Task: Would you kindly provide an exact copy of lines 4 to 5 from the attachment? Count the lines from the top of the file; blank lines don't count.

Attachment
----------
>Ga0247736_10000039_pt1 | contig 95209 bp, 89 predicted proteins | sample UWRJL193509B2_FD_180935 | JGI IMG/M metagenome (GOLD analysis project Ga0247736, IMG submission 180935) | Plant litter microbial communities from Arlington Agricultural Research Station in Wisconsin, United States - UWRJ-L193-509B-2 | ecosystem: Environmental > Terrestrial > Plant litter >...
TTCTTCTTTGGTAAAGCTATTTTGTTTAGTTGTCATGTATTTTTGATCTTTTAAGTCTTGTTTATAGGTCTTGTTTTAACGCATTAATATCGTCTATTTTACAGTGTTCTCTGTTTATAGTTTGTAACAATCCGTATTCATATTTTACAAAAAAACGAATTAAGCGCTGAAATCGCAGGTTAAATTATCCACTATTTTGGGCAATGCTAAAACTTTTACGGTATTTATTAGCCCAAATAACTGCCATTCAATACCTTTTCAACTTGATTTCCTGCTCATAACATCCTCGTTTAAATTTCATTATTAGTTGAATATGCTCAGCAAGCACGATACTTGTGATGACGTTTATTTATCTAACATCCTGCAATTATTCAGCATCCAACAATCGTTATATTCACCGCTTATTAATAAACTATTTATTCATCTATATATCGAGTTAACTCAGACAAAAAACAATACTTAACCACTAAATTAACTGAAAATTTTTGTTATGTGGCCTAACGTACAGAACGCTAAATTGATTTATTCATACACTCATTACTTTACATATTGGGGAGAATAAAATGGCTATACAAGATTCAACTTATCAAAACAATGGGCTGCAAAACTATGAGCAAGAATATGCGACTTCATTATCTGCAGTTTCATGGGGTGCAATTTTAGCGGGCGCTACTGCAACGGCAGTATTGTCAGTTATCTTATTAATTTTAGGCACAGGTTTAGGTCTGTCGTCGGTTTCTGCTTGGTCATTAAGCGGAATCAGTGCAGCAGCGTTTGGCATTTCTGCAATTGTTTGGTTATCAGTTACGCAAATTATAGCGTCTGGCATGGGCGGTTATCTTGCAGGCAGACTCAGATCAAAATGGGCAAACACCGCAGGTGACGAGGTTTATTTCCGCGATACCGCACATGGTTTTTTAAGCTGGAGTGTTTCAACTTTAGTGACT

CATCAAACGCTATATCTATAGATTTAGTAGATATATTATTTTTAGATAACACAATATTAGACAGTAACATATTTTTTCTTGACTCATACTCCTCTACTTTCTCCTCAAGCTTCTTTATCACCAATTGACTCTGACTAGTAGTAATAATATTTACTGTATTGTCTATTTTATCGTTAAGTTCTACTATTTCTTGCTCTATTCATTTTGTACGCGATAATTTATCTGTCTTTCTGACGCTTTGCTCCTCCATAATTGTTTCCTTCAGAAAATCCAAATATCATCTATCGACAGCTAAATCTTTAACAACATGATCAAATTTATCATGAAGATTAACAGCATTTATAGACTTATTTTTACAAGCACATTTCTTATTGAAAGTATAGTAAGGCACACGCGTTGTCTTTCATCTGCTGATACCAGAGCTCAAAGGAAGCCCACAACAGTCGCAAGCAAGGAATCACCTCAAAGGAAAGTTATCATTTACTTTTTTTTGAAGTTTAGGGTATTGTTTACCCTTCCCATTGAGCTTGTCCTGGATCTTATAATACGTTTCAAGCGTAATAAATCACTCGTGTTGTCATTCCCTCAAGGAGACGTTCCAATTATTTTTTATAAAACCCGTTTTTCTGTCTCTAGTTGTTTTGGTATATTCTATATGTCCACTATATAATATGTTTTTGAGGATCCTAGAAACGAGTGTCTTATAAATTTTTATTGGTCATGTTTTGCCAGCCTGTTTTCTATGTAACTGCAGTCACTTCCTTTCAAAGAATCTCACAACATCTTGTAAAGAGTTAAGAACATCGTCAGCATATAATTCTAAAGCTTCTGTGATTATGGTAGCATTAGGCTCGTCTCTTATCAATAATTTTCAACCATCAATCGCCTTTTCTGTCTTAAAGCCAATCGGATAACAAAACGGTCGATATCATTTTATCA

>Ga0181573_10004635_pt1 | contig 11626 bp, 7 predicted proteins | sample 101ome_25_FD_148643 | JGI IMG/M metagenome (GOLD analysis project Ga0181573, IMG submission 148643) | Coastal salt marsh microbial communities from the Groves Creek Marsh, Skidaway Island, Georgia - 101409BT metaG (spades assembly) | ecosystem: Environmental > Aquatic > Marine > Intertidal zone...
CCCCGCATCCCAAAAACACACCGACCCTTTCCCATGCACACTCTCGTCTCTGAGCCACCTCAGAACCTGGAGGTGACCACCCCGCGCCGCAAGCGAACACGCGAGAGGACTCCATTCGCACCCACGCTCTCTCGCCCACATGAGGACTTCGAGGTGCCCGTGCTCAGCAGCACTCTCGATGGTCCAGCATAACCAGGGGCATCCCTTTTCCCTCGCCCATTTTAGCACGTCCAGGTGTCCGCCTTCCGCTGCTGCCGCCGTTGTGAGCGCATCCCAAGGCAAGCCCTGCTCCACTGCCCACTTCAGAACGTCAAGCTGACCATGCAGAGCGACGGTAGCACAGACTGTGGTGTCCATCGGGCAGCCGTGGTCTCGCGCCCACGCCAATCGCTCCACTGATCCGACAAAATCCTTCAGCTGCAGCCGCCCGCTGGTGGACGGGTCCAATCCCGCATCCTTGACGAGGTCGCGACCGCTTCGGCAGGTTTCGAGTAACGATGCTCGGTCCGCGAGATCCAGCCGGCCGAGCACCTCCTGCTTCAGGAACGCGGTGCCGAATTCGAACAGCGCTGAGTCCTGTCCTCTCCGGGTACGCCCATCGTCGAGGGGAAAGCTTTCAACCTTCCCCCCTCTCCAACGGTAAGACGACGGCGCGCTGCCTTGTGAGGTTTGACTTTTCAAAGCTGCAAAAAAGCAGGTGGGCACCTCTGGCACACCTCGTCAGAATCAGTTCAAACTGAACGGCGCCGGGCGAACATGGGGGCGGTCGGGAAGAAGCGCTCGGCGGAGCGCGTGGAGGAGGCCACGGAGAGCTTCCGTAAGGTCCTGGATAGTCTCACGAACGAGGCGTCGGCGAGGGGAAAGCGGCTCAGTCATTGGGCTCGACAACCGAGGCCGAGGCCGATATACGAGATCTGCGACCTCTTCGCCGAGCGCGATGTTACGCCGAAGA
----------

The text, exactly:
>Ga0181573_10004635_pt1 | contig 11626 bp, 7 predicted proteins | sample 101ome_25_FD_148643 | JGI IMG/M metagenome (GOLD analysis project Ga0181573, IMG submission 148643) | Coastal salt marsh microbial communities from the Groves Creek Marsh, Skidaway Island, Georgia - 101409BT metaG (spades assembly) | ecosystem: Environmental > Aquatic > Marine > Intertidal zone...
CCCCGCATCCCAAAAACACACCGACCCTTTCCCATGCACACTCTCGTCTCTGAGCCACCTCAGAACCTGGAGGTGACCACCCCGCGCCGCAAGCGAACACGCGAGAGGACTCCATTCGCACCCACGCTCTCTCGCCCACATGAGGACTTCGAGGTGCCCGTGCTCAGCAGCACTCTCGATGGTCCAGCATAACCAGGGGCATCCCTTTTCCCTCGCCCATTTTAGCACGTCCAGGTGTCCGCCTTCCGCTGCTGCCGCCGTTGTGAGCGCATCCCAAGGCAAGCCCTGCTCCACTGCCCACTTCAGAACGTCAAGCTGACCATGCAGAGCGACGGTAGCACAGACTGTGGTGTCCATCGGGCAGCCGTGGTCTCGCGCCCACGCCAATCGCTCCACTGATCCGACAAAATCCTTCAGCTGCAGCCGCCCGCTGGTGGACGGGTCCAATCCCGCATCCTTGACGAGGTCGCGACCGCTTCGGCAGGTTTCGAGTAACGATGCTCGGTCCGCGAGATCCAGCCGGCCGAGCACCTCCTGCTTCAGGAACGCGGTGCCGAATTCGAACAGCGCTGAGTCCTGTCCTCTCCGGGTACGCCCATCGTCGAGGGGAAAGCTTTCAACCTTCCCCCCTCTCCAACGGTAAGACGACGGCGCGCTGCCTTGTGAGGTTTGACTTTTCAAAGCTGCAAAAAAGCAGGTGGGCACCTCTGGCACACCTCGTCAGAATCAGTTCAAACTGAACGGCGCCGGGCGAACATGGGGGCGGTCGGGAAGAAGCGCTCGGCGGAGCGCGTGGAGGAGGCCACGGAGAGCTTCCGTAAGGTCCTGGATAGTCTCACGAACGAGGCGTCGGCGAGGGGAAAGCGGCTCAGTCATTGGGCTCGACAACCGAGGCCGAGGCCGATATACGAGATCTGCGACCTCTTCGCCGAGCGCGATGTTACGCCGAAGA